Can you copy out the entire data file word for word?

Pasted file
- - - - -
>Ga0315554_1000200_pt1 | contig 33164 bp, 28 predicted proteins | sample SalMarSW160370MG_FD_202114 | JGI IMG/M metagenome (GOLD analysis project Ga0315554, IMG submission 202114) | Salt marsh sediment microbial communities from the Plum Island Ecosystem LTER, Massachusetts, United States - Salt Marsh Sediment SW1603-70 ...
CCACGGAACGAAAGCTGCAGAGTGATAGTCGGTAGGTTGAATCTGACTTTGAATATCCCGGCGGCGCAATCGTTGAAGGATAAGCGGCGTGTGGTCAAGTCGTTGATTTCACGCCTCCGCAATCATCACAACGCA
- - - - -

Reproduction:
>Ga0315554_1000200_pt1 | contig 33164 bp, 28 predicted proteins | sample SalMarSW160370MG_FD_202114 | JGI IMG/M metagenome (GOLD analysis project Ga0315554, IMG submission 202114) | Salt marsh sediment microbial communities from the Plum Island Ecosystem LTER, Massachusetts, United States - Salt Marsh Sediment SW1603-70 ...
CCACGGAACGAAAGCTGCAGAGTGATAGTCGGTAGGTTGAATCTGACTTTGAATATCCCGGCGGCGCAATCGTTGAAGGATAAGCGGCGTGTGGTCAAGTCGTTGATTTCACGCCTCCGCAATCATCACAACGCA